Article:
Solar panels have become much more durable over the past decade, and they’re more likely to survive a hailstorm. This can be partially attributed to the Sunshot Initiative, where the NREL and Department of Energy teamed up to research ways to lower the cost of solar energy. Part of this research focused on making solar panels more durable and included shooting chunks of ice at PV modules at 70 miles per hour to simulate the effects of a hailstorm.
In practice, the durability of your solar panels comes down to the brand and model. All solar panels are meant to withstand some form of extreme weather, though some manufacturers will have more rigorous standards than others. When shopping around for solar panels, check the specifications for the snow load and wind load. The snow load is a measure of the strength of the front side of the panel, as it has to withstand the weight of snow. The wind load measures the strength of the rear, as the backside must withstand the force of strong winds in order to stay attached. For both values, the higher the number, the better.
For hailstorms, the snow load is the relevant measure for assessing strength against hailstorms, but since hail is accompanied by other forms of extreme weather, you want solar panels with both a high snow load and wind load. Panels built to the IEC 61215:2005 standards have a snow load rating of at least 5,400 Pa and a wind load rating of at least 2,400 Pa. If you live in an area known for extreme weather events, you should find products that exceed these standards.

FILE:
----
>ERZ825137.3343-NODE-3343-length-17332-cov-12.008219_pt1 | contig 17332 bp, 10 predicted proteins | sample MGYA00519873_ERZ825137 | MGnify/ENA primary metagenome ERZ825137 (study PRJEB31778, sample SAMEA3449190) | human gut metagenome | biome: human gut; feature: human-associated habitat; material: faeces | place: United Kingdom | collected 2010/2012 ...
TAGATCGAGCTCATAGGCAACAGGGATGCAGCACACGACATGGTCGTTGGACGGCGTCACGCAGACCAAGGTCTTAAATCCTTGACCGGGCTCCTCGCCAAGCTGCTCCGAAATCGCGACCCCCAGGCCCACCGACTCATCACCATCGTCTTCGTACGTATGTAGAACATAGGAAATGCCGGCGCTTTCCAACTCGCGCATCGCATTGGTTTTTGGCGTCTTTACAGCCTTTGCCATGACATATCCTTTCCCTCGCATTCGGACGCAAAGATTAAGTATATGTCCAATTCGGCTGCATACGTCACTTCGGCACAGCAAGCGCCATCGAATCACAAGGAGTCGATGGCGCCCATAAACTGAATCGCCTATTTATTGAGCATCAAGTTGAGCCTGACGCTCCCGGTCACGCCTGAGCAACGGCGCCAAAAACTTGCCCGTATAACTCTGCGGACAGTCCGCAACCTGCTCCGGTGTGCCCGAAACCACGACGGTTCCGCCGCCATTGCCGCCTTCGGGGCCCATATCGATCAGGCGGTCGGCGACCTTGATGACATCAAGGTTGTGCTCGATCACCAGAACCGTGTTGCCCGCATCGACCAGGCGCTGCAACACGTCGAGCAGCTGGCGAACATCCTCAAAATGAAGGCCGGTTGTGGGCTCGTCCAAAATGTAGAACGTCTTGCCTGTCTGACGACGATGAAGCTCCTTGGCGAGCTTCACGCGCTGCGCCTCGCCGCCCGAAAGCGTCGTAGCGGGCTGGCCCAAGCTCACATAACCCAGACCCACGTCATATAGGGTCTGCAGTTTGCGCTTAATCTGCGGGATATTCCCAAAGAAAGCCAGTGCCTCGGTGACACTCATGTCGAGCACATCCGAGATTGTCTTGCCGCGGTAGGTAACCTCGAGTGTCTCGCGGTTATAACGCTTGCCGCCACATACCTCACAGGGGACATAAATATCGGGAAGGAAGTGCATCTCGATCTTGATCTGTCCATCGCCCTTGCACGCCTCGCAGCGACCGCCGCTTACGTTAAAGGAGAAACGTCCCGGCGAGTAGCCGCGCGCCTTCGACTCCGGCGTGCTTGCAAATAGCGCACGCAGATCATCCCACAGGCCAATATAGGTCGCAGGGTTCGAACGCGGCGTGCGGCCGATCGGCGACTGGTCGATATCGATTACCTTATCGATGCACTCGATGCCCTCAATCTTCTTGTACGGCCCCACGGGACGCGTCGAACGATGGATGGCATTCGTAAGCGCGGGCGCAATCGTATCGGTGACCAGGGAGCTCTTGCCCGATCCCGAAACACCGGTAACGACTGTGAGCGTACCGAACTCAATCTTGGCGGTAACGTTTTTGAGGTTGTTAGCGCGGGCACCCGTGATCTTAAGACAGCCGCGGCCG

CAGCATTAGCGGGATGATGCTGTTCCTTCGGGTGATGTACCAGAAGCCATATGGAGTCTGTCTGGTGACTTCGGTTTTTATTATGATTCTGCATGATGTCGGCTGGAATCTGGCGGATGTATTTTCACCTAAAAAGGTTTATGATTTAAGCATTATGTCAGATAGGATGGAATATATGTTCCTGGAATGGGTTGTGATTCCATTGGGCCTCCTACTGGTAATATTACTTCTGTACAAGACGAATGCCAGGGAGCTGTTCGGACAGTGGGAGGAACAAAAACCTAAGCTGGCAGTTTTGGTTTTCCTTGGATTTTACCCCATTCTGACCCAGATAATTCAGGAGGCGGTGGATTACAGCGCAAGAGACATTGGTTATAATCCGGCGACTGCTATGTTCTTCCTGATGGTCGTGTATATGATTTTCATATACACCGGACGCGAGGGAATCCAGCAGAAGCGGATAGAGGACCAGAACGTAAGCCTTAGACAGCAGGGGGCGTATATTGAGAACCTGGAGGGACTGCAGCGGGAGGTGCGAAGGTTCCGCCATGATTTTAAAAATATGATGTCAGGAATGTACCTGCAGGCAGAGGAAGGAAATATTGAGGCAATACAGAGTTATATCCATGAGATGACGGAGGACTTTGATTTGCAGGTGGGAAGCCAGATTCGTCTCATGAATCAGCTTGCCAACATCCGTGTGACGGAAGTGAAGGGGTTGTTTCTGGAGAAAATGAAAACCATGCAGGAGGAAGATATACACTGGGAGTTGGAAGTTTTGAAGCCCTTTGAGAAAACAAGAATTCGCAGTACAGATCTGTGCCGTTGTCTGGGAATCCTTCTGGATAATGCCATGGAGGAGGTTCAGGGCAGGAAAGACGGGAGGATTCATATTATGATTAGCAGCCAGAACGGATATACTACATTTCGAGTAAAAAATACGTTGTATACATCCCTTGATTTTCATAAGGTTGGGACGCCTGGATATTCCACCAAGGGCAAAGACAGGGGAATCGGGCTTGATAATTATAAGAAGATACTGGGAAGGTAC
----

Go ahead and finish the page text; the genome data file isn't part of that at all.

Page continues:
There are several reports of solar panels both surviving and being damaged by hailstorms. In 2017, the Denver area was hit with a barrage of golfball-sized hail. Cars were dented, roofs were damaged, and windows were shattered. Interestingly enough, the NREL headquarters in Golden, Colorado, reported that out of its 3,000 solar panels, just one sustained damage. On the other end of the spectrum, the Midway Solar Project in West Texas was right in the path of an intense hailstorm in 2019. The storm destroyed over 400,000 solar panels, or 60% of the solar farm.
Hail is an extreme weather event that is often accompanied by other severe phenomena. If the hail doesn’t damage your solar panels, something else might. Lightning striking the roof of your home can cause damage to your PV system, and strong winds can blow debris toward the roof of your home, also causing damage. As we said earlier, the conditions that create hailstorms are similar to those that spawn tornados. In that case, damage to your solar panels are the least of your worries.
If you find your solar panels have been damaged by hail, it’s best to replace them as soon as possible. Broken solar panels can be dangerous. They may still generate electricity, as some of the solar cells still work. This presents an electrical hazard if the solar cells and circuitry are exposed. Solar panels also contain hazardous chemicals that can leak out into the environment if the panels are broken.
Luckily, the warranty on most brand-name solar panels covers damage from extreme weather. You should contact the manufacturer of your solar panels, the solar company that installed them, and your home insurance company to get a full range of options and formulate a plan to replace or repair your system.
Protecting Your PV System
If you find that hailstorms are a serious concern for you and your PV system, there are some steps you can take to minimize the risk of damage to your panels.